Florida marijuana legalization initiative has 94% of signatures needed to appear on 2024 ballot

Smart & Safe Florida, a campaign supporting a ballot initiative to legalize marijuana in Florida, has collected 786,688 valid signatures, 88% of the 891,523 valid signatures needed to be placed on the ballot in 2024.

The initiative would legalize marijuana for adults 21 years old and older. Individuals would be allowed to possess up to three ounces of marijuana (about 85 grams), with up to five grams in the form of concentrate. Existing Medical Marijuana Treatment Centers would be authorized under the initiative to sell marijuana to adults for personal use. The Florida State Legislature could provide by state law for the licensure of entities other than existing Medical Marijuana Treatment Centers to cultivate and sell marijuana products.

The initiative was cleared for signature gathering on Aug. 23, 2022. Since then, the campaign has collected an average of 23,360 valid signatures each week.

Signatures equaling at least 8% of the district-wide vote in the last presidential election must be collected from at least half (14) of the state’s 28 congressional districts. So far, the signature distribution requirement has been met in 12 of the districts. The campaign has collected 99.86% of the signatures needed in District 5 from Duval and St. Johns counties and 88.97% of the number needed in District 13 from Pinellas County, and will likely meet the distribution requirement in those districts after the next monthly signature update.

The campaign has raised $30.5 million, all from Trulieve Cannabis Corp., a marijuana business that operates in several states, including Florida. The campaign has spent $27.42 per valid signature collected so far. According to campaign reports covering information through March 31, 2023, Smart and Safe Florida had paid $23.07 million to Axiom Strategies and Vanguard Field Strategies for signature gathering.

Across all states with an initiative process, the average cost of a petition drive increased 297% from 2016 to 2022. So far, the cost of this signature drive is 463% more expensive than the average signature drive cost in Florida in 2016. The cost of running a successful initiative signature drive in Florida was $4.1 million in 2016, $4.6 million in 2018, and $6.7 million in 2020. No initiatives qualified for the Florida ballot in 2022. Marijuana legalization initiative campaigns in four states spent between $68,000 and $3.66 million on signature drives for 2022 initiatives.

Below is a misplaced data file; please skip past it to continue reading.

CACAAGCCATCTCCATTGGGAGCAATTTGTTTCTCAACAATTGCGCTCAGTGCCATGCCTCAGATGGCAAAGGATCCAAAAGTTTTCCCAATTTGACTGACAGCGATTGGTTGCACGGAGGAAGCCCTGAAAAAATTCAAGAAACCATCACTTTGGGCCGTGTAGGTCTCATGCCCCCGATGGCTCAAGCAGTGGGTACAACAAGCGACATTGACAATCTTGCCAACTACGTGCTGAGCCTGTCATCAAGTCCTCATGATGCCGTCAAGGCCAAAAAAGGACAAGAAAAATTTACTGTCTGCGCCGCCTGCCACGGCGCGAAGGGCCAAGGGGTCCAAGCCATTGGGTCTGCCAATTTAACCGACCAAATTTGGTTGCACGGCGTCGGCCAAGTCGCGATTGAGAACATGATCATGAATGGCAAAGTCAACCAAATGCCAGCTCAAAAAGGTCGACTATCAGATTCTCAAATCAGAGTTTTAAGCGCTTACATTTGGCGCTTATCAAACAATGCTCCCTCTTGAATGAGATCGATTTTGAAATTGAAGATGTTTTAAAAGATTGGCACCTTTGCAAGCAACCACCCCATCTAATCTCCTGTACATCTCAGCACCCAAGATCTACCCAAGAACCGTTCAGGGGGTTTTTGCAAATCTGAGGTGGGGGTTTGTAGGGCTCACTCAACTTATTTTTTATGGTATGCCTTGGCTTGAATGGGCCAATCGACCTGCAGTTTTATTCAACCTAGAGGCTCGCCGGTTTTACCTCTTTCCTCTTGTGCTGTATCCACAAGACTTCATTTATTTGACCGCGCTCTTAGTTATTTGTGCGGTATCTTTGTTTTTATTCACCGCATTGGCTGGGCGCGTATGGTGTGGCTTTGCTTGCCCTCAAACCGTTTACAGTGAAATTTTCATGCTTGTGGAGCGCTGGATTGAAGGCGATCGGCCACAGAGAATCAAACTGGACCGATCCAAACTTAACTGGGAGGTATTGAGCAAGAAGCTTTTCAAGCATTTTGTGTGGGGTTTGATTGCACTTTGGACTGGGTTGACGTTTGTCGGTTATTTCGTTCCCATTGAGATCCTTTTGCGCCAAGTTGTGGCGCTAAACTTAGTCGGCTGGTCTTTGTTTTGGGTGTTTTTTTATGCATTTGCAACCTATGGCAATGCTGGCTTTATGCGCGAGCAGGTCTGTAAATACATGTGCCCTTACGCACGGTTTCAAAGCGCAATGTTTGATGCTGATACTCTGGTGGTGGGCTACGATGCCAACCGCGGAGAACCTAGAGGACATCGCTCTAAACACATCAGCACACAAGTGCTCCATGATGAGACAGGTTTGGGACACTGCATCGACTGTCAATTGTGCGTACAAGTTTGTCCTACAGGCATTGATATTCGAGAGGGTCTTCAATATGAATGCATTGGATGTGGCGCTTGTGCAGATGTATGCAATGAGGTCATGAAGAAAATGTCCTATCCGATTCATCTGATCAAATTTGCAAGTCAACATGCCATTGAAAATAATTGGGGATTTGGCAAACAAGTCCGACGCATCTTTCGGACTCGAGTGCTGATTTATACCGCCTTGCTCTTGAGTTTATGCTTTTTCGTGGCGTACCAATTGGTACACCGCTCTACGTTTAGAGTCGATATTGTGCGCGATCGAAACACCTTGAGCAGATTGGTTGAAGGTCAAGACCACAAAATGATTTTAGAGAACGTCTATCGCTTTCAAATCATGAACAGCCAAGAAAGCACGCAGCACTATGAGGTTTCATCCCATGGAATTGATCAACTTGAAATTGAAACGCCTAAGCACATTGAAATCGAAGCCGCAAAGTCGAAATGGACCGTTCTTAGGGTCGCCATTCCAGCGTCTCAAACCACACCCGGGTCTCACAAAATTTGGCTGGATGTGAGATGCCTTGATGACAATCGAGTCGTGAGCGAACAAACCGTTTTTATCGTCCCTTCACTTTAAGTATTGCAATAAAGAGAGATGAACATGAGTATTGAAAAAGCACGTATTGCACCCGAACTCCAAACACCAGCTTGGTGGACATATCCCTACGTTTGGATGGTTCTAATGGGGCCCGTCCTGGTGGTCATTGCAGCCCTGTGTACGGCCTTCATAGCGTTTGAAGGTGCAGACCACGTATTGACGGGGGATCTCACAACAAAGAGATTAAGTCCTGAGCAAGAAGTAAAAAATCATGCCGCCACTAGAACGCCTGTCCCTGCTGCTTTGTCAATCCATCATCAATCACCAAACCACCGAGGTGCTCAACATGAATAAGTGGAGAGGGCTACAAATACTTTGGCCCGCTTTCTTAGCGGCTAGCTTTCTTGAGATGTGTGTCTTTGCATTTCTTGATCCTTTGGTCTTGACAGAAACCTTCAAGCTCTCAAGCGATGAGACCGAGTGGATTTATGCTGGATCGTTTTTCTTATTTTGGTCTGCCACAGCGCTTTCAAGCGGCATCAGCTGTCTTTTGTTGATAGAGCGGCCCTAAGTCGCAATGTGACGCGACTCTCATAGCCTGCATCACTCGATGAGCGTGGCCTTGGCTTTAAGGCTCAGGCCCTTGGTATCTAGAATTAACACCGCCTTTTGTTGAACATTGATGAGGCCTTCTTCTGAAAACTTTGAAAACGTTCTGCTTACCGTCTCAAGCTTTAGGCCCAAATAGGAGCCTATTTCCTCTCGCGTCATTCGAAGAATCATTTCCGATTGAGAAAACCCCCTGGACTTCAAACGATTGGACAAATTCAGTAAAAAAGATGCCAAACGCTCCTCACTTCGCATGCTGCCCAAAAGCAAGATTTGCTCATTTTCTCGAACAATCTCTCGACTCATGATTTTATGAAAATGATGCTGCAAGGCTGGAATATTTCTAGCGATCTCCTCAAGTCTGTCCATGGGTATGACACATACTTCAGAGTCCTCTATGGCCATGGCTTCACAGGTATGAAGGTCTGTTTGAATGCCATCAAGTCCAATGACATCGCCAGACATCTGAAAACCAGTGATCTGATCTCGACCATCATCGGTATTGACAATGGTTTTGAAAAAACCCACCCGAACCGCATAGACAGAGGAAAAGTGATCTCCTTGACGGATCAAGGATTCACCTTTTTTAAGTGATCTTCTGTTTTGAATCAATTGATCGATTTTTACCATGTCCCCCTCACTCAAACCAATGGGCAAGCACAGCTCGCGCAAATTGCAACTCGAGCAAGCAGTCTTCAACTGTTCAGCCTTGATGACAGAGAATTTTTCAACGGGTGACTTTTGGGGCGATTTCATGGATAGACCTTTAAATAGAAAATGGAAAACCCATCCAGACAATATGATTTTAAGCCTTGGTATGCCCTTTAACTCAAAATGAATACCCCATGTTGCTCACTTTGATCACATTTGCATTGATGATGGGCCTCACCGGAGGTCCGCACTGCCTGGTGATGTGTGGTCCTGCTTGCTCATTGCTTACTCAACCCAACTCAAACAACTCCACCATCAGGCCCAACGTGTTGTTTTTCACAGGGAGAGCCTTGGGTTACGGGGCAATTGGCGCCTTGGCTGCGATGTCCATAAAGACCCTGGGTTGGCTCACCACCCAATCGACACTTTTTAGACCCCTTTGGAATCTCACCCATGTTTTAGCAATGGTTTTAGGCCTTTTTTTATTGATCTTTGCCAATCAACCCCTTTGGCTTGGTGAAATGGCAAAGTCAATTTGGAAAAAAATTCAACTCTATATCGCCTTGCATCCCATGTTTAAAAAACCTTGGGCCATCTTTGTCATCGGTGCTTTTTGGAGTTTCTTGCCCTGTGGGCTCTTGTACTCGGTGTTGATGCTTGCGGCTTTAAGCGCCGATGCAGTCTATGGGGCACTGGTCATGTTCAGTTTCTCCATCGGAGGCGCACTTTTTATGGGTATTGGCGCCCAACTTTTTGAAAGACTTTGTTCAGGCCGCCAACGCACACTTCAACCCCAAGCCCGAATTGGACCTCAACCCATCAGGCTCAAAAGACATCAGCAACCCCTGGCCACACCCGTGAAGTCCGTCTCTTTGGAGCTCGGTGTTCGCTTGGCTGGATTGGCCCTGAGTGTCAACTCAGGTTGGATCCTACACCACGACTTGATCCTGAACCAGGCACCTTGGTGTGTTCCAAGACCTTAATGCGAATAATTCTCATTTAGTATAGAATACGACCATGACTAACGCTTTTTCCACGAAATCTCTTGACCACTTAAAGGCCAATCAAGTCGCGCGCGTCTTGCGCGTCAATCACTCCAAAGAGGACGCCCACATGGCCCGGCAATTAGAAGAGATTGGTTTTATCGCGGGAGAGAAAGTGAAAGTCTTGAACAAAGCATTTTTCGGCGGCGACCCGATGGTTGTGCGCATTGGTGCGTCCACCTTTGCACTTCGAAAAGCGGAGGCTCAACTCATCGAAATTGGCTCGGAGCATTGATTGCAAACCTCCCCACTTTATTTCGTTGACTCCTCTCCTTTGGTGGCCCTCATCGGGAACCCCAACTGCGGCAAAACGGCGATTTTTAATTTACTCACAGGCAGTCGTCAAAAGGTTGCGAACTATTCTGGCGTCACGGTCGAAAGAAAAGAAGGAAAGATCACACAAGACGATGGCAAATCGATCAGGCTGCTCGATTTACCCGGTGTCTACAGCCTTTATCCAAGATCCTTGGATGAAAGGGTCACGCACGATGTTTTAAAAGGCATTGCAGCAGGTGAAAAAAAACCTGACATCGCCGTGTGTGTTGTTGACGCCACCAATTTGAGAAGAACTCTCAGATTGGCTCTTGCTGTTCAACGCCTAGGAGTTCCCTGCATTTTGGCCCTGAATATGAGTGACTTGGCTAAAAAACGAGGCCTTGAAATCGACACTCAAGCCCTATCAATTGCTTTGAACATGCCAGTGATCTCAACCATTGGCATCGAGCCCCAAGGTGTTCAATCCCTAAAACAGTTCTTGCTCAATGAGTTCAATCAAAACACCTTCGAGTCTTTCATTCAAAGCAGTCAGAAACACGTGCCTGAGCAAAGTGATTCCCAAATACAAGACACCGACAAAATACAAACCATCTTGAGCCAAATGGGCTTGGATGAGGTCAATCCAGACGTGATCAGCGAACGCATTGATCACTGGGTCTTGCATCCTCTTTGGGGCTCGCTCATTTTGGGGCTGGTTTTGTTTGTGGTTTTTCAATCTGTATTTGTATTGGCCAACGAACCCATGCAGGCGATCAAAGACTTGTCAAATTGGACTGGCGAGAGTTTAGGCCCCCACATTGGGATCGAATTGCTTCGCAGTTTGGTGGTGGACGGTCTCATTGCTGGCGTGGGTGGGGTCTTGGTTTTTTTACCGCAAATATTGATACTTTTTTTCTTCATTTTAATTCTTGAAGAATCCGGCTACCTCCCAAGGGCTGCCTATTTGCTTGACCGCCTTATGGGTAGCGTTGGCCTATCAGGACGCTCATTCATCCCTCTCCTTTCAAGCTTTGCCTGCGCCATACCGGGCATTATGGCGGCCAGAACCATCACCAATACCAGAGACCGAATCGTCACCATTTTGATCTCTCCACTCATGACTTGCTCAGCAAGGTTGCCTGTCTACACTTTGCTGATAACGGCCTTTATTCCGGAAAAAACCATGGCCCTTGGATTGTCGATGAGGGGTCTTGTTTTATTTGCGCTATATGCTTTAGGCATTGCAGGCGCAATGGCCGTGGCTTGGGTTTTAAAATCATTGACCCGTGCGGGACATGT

In 2016, voters in Florida legalized medical marijuana through a ballot initiative, which was approved by a vote of 71.32% in favor and 28.68% opposed.

In Florida, constitutional amendments require a 60% supermajority vote of approval to pass. This requirement was added to the state constitution through voter approval of Amendment 3 in 2006. Since then, nine constitutional amendments (including a 2014 medical marijuana initiative) received a majority of votes in favor but failed to reach the 60% threshold and were therefore defeated.

As of May 2023, 21 states and Washington, D.C., had legalized the possession and personal use of marijuana for recreational purposes. In seven states, bills to legalize marijuana were enacted into law. In 15 states and Washington, D.C., voters approved ballot measures to legalize recreational marijuana for adult use. The average yes vote was 57.86% and the average no vote was 42.21% with an average margin of victory of 15.65%.

Of the 15 marijuana legalization ballot measures, four received a vote of approval of 60% or higher. The measure with the highest margin of victory was Washington, D.C.’s 2014 initiative, which was approved by a vote of 70.06% to 29.94% for a margin of victory of 40.12%. The measure with the lowest margin of victory was Maine’s 2016 initiative, which was approved by a vote of 50.26% to 49.74% for a margin of victory of 0.52%.

Note: the Florida Division of Elections previously stated that the campaign had submitted 841,130 valid signatures due to an error by one county in reporting signatures to the state. The count posted on the Division of Elections website has since been updated to reflect that the campaign had submitted 786,688 valid signatures as of May 9, 2023.